Job did not refer to the Mediator again as an Arbitrator, but obviously, he envisioned the same Person when he talked about his “ ‘witness . . . advocate . . . intercessor’ ” (16:19, 20, NIV; emphasis added) because this important Person was required to arbitrate (from the same root as arbitrator in 9:33) with God on his behalf. The need was not only for one who could arbitrate but who could witness and advocate—who not only could testify to Job’s innocence but was also willing to plead in his behalf.4
Finally, Job referred to this Mediator as his goel (19:25). The primary function of this Kinsman-Redeemer was to redeem from danger or difficulty. A price was often paid for this redemption. Job envisioned that his Redeemer would function on his behalf even after his body was destroyed.
Job’s Redeemer has several characteristics that qualify Him as a goel even after Job’s death: (1) He lives, (2) He lives to the end, (3) He is in heaven, and (4) He will descend to this earth at the end (19:25). He is thus especially able to witness and advocate in heaven after Job’s death.
The heavenly Judge
Job himself had once functioned as a local judge, for he had sat at the city gate and dispensed justice. He saved the poor and needy and punished the oppressors (29:12–17, 21–25). Job, the just judge (29:14), finally had to ask for justice in his own case. As plaintiff, he asserted that if God placed him on “ ‘honest scales,’ ” he would be vindicated (31:6, NIV). When God tested him, he would come out as gold (23:10).
Job recognized God as the ultimate Judge of the earth (34:13). Though he spoke all through the book about justice perverted, when he contemplated his Redeemer, he spoke confidently of justice. Job would be vindicated, and his tormentors punished (19:25–29).
Removal of sins
Job asked God, “ ‘Why do you not pardon my offenses and forgive my sins?’ ” (7:21, NIV). This is not a simple acknowledgment of guilt and request for forgiveness. We may assume that just as Job regularly sacrificed for the inadvertent sins of his children, he would have done the same for himself. Even more surely, we may consider him as having confessed and sacrificed for all his known sins. More likely here, he supposed that God was still holding him accountable for sins he had already confessed.
Job once expressed confidence that his offenses would be “ ‘sealed up in a bag’ ” and that God would “ ‘cover over’ ” his sins (14:17, NIV). Job used the word chatam “to seal” and tapal “to cover.” Moses used the same word chatam to refer to the sins of Israel that would be “ ‘sealed in’ ” vaults until the day of judgment (Deut. 32:34–36).
Job had earlier used the word tapal to refer to his friends smearing him with lies (Job 13:4). Now he asked God to smear over his sins. This does not refer to the permanent removal of sins but was only a temporary, cosmetic measure until the day of final judgment.
While it is difficult to determine in detail Job’s understanding of the atonement and the sequence of events as envisioned by him, he did express the idea of a final end-time judgment. He wished his words were recorded, written (19:23), to survive until the end (v. 24) when his Redeemer would stand upon the earth (v. 25). He envisioned his resurrection, in order that he might benefit from that judgment (vv. 26, 27). He expected to be vindicated and his detractors to be punished (vv. 28, 29).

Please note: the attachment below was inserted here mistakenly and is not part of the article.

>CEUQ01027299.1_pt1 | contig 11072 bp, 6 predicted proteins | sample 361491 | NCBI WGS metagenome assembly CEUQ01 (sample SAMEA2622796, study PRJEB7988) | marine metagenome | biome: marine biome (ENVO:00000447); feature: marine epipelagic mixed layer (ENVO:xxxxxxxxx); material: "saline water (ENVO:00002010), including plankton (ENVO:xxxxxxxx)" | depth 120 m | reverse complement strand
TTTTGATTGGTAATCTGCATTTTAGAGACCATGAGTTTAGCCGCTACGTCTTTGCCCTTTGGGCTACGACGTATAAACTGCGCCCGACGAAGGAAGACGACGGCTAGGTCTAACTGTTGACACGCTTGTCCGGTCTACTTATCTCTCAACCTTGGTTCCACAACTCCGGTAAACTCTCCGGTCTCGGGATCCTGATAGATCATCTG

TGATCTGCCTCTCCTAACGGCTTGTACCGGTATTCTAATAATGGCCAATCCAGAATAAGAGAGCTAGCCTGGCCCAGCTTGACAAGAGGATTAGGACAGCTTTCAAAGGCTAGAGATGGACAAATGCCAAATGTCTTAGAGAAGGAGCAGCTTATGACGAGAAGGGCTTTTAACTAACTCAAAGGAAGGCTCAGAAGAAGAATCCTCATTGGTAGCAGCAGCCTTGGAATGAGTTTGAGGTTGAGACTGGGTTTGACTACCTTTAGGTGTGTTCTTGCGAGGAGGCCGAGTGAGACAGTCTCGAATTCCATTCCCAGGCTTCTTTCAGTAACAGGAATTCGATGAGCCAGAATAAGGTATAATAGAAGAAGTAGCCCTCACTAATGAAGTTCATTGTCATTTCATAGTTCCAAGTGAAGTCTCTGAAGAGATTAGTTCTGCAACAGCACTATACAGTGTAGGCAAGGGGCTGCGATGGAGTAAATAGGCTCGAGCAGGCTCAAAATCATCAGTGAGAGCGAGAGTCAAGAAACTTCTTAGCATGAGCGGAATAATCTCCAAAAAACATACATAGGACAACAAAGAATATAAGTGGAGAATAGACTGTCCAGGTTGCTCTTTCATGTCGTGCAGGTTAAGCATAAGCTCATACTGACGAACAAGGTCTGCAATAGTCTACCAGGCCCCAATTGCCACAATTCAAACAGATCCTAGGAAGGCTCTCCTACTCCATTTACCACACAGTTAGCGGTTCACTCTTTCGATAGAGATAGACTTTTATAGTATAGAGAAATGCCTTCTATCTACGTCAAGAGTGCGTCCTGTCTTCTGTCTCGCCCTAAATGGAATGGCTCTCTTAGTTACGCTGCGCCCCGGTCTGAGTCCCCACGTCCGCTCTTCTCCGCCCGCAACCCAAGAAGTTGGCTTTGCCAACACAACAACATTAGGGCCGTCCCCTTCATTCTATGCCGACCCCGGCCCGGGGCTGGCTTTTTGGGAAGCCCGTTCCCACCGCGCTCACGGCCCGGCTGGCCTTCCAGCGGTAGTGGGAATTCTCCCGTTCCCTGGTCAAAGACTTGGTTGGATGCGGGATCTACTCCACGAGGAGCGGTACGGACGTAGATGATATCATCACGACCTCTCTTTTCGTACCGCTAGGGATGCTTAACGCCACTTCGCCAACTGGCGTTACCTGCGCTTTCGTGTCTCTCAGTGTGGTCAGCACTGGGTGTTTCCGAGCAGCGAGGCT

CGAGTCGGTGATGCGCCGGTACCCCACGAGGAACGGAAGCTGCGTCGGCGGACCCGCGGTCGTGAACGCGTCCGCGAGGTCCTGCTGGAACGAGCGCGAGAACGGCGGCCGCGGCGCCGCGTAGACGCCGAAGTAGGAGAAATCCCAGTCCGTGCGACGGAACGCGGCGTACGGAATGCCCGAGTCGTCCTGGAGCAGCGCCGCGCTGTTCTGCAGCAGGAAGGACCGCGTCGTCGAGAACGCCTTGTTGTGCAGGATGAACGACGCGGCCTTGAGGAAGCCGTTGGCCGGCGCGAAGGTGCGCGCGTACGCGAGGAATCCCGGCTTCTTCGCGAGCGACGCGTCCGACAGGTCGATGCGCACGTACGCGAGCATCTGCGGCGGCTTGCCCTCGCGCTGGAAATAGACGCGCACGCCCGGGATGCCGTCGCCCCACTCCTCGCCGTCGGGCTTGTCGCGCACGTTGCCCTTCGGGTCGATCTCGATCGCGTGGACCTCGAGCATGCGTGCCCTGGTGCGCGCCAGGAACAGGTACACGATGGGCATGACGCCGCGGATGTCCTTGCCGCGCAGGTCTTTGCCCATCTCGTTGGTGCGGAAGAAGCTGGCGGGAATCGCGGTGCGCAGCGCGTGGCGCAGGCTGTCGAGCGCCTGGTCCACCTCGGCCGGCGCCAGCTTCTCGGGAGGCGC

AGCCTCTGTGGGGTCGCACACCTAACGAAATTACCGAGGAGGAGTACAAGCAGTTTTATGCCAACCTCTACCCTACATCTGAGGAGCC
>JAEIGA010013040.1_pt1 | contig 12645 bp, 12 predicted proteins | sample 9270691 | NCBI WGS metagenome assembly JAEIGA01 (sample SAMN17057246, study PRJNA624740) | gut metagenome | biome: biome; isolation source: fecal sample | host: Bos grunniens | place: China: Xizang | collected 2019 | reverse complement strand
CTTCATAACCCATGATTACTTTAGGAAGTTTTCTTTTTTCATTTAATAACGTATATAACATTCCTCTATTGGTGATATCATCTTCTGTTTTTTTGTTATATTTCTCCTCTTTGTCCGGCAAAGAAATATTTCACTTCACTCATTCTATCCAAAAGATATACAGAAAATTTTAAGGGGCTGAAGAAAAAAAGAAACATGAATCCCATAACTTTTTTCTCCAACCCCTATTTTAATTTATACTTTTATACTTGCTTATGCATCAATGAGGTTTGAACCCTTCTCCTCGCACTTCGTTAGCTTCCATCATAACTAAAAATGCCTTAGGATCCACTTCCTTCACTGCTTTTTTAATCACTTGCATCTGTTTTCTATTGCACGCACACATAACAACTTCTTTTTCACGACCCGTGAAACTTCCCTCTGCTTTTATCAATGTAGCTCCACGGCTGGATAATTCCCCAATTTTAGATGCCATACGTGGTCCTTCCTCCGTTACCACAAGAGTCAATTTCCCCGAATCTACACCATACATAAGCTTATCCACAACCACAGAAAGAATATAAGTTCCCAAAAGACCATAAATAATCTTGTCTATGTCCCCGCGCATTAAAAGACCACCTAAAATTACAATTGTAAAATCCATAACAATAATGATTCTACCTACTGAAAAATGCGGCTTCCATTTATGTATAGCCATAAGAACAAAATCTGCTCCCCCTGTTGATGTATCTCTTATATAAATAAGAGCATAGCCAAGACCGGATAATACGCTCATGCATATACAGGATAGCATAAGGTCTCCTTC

“The vocabulary here is echoed by the passage in Daniel 12:1-3—the classic eschatological judgment passage. Daniel declared that when Michael stood up, a book with writing would be examined, as a result of which some would be resurrected to everlasting life but some everlasting contempt. Job had confidence in this same final judgment that would bring vindication to the righteous.”5
The book of Job is set in a cosmic controversy between God and Satan.6 The concept of salvation in the book includes (1) a system of animal sacrifices that provided only temporary relief from sin; (2) a ransom that ultimately needed to be paid by a divine Redeemer; (3) a judgment in which deeds would be examined, condemning the wicked and vindicating the righteous; (4) God the Judge; and (5) a heavenly Mediator who would speak on behalf of the righteous on the basis of a ransom paid. Job envisioned this would take place at the end of time.
In short, we see in Job the plan of salvation, including a final judgment at the end of time.
1. God’s statement about Job’s character forms the center
of a chiasm in chapter 1. The heavenly scene is set in a
framework of Job’s character, children, wealth, and the
feasts. God’s statement of Job’s character is the middle of
three speeches to Satan in the heavenly scene.
2. R. Laird Harris, Gleason L. Archer, and Bruce Waltke, eds.,
Theological Wordbook of the Old Testament, vol. 2 (Chicago:
Moody, 1980), s.v. “pada.”
3. See Numbers 35:12ff. R. Laird Harris, Gleason L. Archer,
and Bruce Waltke, eds., Theological Wordbook of the Old
Testament, vol. 1 (Chicago: Moody, 1980), s.v. “ga’al.”
4. The Hebrew word that Job uses for “intercessor” is the same
that Elihu uses in 33:23 to refer to the angel-mediator.
5. For a fuller treatment of this topic, see Gordon Christo,
“The Investigative Judgment in Job 19:21-29” (PhD diss.,
Andrews University, 1992).
6. See Edwin Thiele and Margaret Thiele, Job and the Devil
(Nampa, ID: Pacific Press Pub. Assn., 1988).